What Is a Response?

NOW THAT, with the new regime, we face an acute material and moral crisis in our already unequal, dysfunctional society, some of us are planning to hide, to try to stay out of harm's way. Some are clearly chomping at the bit—there is oil to be seized. Others are asking ourselves how we can fight back. For those who are forced or feel compelled to respond, there are two problems to consider: ethics and effectiveness.

Ethics involves a loss. On an intimate level, when we challenge or engage a person we know, we risk discomfort. And discomfort means questioning ourselves, having to adjust. In this way, we lose the pretense of perfection—something will change. Sometimes people choose to shun rather than negotiate, to refuse the interactivity that acknowledges another person as equally human, often at great cost to the larger community. Shunning can be so destructive as to become a form of harassment, especially if we do it collectively, creating our identities as part of negative groups rooted in bonds of exclusion, scapegoating, and blame.

The ethics of response on a social or political level, when we are part of a targeted community, involves an active fight for our own survival. This requires us to take risks, to go down fighting rather than choose passive complicity. It implies an acceptance that what is happening is real, that no one else will rescue us, and that we must abandon our concept of ourselves as powerless. As documents from the ACT UP (AIDS Coalition to Unleash Power) Oral History Project reveal, although six hundred thousand people have died of AIDS in America, only a handful actively fought to change the conditions they were living in. ACT UP's largest demonstration drew only seven thousand people. Unfortunately, most people do not participate in efforts to transform society, even when their own lives are at stake. When we are not the targets but the witnesses to someone else's victimization, we have a very different responsibility: to intervene. This too is an obligation most people avoid, because they fear losing status and access. A complicit bystander can be the most dangerous person on earth.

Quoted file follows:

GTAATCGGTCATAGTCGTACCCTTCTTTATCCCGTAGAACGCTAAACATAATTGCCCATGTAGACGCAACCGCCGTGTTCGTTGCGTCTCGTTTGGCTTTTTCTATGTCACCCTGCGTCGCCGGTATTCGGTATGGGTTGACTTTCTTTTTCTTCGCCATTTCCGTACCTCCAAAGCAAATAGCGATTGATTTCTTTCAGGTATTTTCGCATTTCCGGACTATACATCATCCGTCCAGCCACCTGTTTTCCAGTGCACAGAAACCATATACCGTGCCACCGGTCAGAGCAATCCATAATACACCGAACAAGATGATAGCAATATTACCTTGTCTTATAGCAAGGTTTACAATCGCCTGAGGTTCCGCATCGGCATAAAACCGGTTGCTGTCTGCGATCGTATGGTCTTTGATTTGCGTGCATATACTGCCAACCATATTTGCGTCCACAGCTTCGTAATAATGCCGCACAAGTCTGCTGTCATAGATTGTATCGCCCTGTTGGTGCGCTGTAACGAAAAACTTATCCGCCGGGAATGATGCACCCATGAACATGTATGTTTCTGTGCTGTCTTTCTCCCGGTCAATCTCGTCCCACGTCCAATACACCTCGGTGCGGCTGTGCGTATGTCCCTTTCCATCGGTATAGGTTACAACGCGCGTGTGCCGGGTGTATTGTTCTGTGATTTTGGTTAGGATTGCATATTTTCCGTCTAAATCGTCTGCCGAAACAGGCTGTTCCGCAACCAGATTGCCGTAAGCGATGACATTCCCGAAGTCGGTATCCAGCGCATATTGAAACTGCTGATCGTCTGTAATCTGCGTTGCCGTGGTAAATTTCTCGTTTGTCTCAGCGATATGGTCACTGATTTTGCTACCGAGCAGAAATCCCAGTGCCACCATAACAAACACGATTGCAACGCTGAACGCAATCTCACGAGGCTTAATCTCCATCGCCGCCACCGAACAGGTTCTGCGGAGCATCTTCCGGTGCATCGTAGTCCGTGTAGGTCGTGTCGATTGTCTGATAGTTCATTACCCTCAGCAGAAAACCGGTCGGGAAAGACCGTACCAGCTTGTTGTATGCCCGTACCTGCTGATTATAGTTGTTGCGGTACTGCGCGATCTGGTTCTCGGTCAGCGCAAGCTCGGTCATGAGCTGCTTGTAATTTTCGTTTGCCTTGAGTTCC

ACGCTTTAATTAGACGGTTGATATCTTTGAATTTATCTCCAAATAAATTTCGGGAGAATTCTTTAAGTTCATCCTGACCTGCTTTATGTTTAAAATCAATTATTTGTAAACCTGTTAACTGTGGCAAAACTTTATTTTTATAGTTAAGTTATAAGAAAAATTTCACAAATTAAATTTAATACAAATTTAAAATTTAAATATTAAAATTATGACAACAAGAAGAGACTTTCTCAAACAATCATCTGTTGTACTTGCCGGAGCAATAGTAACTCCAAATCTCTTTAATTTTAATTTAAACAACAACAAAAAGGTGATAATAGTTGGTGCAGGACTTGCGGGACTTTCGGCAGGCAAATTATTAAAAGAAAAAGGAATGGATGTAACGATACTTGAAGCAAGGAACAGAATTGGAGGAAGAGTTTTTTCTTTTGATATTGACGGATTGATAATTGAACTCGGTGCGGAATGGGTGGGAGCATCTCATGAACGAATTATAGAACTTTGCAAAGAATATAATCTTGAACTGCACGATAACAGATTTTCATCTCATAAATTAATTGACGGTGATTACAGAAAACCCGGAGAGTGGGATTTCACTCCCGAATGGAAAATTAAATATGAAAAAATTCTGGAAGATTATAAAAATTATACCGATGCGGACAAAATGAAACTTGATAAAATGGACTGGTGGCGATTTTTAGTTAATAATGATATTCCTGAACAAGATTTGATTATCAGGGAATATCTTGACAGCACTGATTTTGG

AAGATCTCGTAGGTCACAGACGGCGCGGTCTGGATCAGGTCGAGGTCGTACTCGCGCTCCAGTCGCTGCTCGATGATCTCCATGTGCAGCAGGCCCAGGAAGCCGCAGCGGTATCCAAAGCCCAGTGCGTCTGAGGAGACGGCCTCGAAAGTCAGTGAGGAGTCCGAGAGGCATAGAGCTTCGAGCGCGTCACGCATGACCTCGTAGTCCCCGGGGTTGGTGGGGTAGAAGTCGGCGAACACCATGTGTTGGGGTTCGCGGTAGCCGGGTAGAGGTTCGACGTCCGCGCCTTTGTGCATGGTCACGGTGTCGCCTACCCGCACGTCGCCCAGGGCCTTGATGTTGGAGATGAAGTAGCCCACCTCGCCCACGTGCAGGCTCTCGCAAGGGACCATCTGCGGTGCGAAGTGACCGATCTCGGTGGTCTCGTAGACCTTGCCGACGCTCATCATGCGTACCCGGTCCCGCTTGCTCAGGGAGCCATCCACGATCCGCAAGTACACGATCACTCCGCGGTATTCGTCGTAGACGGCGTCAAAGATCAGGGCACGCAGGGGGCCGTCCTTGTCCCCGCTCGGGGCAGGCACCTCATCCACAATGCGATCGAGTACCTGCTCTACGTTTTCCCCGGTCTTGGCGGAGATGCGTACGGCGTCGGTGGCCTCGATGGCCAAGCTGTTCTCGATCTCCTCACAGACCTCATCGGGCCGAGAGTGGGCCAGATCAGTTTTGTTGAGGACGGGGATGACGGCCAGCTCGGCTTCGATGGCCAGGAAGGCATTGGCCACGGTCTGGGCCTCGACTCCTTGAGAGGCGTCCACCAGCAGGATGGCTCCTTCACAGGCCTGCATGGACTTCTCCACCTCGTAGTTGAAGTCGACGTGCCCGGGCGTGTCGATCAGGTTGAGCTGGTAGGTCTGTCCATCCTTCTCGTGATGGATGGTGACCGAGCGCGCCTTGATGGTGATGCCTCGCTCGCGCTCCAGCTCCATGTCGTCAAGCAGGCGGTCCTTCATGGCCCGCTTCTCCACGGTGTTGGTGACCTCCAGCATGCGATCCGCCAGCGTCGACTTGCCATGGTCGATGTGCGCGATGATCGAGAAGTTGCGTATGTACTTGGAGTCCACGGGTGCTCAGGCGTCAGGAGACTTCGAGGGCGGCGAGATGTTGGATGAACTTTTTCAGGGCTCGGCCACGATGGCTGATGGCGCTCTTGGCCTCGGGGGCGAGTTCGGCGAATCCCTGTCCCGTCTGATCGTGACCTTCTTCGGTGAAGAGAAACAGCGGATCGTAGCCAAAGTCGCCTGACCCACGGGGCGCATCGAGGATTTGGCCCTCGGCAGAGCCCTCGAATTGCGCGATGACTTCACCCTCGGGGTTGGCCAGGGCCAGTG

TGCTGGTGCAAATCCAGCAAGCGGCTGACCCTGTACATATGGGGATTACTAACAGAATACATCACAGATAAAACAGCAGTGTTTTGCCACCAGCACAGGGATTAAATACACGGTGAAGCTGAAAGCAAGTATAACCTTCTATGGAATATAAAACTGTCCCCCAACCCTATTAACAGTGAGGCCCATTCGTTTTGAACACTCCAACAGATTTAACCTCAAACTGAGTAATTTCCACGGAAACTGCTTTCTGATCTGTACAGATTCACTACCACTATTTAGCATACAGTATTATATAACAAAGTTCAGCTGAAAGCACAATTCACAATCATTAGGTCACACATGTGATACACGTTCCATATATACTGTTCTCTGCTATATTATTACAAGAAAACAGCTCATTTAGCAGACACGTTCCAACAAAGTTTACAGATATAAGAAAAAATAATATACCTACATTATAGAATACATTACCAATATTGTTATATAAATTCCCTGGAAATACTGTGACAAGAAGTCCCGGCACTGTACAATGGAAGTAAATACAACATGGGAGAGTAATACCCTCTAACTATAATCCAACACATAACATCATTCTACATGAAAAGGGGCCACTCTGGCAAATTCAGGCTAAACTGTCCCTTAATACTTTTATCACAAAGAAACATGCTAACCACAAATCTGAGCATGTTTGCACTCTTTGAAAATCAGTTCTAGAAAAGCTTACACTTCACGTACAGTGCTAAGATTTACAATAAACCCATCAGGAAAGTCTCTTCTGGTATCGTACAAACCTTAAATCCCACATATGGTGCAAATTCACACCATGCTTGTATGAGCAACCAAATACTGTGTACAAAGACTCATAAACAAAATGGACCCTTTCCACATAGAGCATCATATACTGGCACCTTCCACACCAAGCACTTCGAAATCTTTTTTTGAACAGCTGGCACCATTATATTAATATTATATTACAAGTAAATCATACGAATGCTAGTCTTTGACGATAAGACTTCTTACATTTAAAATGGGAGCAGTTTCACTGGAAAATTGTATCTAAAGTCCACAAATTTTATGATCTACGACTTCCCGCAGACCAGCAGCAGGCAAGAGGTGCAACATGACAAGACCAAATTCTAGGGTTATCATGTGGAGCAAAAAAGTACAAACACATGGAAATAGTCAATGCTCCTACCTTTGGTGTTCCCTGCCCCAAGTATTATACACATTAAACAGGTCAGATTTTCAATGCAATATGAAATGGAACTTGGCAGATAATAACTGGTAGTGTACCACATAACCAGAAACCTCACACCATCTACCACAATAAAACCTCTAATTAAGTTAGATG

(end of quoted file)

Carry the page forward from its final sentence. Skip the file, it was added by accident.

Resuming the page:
But once one does embrace the ethical duty to respond, one must confront the other question: how to be effective. Response without impact is a futile, wasteful gesture. That's why in this moment, as we anticipate widespread pain and suffering, predicated on scapegoating and the politics of false accusation as a smokescreen for the true dynamics of greed and racism, I turn to two lesbian texts for inspiration.

In Audre Lorde's iconic essay "The Transformation of Silence into Language and Action," published in 1977, she recalls the fear she felt whenever she had to respond to injustice. Response itself, she writes, "is an act of self-revelation, and that always seems fraught with danger." As "a Black woman warrior poet," as a lesbian and as a mother, whenever she spoke her truth she was dogged by fear, "fear of contempt, of censure, or some judgment, or recognition, of challenge, of annihilation." Yet when she had her first brush with the cancer she would live with for over a decade (until she died at the age of fifty-eight), she realized that even if she had never spoken out, she still would have had to face this illness. That understanding led to one of her most powerful and influential insights: